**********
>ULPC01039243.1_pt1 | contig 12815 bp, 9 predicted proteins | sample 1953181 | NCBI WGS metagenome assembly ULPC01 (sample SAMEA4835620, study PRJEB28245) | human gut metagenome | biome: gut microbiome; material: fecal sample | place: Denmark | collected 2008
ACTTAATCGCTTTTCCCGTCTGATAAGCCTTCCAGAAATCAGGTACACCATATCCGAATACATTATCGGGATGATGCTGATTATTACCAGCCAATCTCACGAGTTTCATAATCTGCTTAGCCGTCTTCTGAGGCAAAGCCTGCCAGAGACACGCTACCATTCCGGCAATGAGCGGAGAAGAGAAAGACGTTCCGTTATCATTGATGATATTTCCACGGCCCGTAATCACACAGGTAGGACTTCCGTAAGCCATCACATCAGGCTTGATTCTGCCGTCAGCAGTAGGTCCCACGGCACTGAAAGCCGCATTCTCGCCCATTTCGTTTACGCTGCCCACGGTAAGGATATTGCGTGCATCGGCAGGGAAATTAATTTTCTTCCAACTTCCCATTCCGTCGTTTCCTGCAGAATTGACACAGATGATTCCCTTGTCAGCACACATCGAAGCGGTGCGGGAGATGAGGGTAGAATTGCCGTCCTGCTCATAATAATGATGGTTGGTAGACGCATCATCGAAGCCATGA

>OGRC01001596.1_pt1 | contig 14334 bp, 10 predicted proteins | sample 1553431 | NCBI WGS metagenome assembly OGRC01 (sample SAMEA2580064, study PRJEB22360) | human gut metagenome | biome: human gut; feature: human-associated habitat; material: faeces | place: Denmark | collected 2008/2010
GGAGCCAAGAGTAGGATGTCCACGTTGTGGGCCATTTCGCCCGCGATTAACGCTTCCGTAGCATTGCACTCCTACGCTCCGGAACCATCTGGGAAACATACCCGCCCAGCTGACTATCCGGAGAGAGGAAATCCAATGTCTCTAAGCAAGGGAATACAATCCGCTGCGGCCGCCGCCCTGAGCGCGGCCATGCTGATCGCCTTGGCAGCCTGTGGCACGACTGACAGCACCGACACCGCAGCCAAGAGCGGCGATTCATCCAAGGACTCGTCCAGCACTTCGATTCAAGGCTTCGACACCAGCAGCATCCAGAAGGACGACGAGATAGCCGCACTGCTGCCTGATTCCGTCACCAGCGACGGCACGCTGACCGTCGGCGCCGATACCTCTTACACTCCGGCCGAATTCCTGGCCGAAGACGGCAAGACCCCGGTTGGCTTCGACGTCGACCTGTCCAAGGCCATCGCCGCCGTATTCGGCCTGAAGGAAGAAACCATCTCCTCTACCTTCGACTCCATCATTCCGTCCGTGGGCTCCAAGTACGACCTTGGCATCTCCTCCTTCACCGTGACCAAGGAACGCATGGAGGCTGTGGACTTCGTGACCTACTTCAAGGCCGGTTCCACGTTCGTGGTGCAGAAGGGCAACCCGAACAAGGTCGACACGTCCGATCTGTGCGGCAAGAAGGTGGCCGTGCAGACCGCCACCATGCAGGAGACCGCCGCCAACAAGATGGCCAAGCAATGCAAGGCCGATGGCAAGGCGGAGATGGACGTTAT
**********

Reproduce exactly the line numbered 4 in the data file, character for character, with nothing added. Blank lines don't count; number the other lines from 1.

GGAGCCAAGAGTAGGATGTCCACGTTGTGGGCCATTTCGCCCGCGATTAACGCTTCCGTAGCATTGCACTCCTACGCTCCGGAACCATCTGGGAAACATACCCGCCCAGCTGACTATCCGGAGAGAGGAAATCCAATGTCTCTAAGCAAGGGAATACAATCCGCTGCGGCCGCCGCCCTGAGCGCGGCCATGCTGATCGCCTTGGCAGCCTGTGGCACGACTGACAGCACCGACACCGCAGCCAAGAGCGGCGATTCATCCAAGGACTCGTCCAGCACTTCGATTCAAGGCTTCGACACCAGCAGCATCCAGAAGGACGACGAGATAGCCGCACTGCTGCCTGATTCCGTCACCAGCGACGGCACGCTGACCGTCGGCGCCGATACCTCTTACACTCCGGCCGAATTCCTGGCCGAAGACGGCAAGACCCCGGTTGGCTTCGACGTCGACCTGTCCAAGGCCATCGCCGCCGTATTCGGCCTGAAGGAAGAAACCATCTCCTCTACCTTCGACTCCATCATTCCGTCCGTGGGCTCCAAGTACGACCTTGGCATCTCCTCCTTCACCGTGACCAAGGAACGCATGGAGGCTGTGGACTTCGTGACCTACTTCAAGGCCGGTTCCACGTTCGTGGTGCAGAAGGGCAACCCGAACAAGGTCGACACGTCCGATCTGTGCGGCAAGAAGGTGGCCGTGCAGACCGCCACCATGCAGGAGACCGCCGCCAACAAGATGGCCAAGCAATGCAAGGCCGATGGCAAGGCGGAGATGGACGTTAT